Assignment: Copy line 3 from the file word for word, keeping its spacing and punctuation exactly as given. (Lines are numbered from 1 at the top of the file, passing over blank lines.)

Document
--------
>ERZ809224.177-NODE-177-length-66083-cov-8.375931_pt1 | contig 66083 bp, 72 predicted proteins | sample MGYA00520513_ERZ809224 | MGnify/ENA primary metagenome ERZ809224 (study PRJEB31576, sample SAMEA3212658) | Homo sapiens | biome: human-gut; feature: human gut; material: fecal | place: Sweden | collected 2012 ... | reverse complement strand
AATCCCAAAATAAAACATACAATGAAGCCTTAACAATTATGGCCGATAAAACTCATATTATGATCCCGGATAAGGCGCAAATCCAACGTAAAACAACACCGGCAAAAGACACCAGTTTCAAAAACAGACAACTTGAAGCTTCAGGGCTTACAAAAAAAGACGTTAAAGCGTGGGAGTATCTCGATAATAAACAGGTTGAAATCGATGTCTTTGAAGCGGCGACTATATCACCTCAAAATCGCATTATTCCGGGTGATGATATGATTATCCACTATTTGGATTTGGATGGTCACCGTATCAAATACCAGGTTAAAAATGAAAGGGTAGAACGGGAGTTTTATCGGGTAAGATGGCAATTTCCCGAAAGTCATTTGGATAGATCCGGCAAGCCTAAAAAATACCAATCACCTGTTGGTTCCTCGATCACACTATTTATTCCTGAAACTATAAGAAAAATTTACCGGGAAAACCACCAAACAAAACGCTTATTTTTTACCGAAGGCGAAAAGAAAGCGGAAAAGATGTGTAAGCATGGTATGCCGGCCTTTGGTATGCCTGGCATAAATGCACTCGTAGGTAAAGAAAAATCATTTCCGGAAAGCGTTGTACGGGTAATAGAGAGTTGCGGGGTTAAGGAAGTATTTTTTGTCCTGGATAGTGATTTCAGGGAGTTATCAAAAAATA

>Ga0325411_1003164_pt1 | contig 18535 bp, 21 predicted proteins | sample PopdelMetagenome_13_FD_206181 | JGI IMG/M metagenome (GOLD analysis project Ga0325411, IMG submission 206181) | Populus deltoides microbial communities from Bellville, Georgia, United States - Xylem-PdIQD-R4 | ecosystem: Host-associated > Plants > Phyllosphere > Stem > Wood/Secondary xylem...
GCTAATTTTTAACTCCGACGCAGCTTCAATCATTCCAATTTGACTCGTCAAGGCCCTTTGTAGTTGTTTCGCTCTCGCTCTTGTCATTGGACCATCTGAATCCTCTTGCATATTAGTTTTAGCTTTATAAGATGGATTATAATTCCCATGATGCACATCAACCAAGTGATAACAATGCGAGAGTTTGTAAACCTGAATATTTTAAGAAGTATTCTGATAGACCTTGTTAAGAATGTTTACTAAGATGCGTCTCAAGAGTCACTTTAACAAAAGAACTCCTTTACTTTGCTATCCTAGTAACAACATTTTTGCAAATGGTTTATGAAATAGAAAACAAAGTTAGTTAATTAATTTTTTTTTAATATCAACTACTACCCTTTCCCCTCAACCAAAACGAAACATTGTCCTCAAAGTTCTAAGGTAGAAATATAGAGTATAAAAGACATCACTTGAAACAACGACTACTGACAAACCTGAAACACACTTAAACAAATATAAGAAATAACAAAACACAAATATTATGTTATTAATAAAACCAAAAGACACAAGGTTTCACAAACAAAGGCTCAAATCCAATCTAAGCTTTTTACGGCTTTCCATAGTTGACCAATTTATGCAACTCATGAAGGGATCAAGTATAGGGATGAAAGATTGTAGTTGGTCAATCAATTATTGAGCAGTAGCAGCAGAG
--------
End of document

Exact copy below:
>Ga0325411_1003164_pt1 | contig 18535 bp, 21 predicted proteins | sample PopdelMetagenome_13_FD_206181 | JGI IMG/M metagenome (GOLD analysis project Ga0325411, IMG submission 206181) | Populus deltoides microbial communities from Bellville, Georgia, United States - Xylem-PdIQD-R4 | ecosystem: Host-associated > Plants > Phyllosphere > Stem > Wood/Secondary xylem...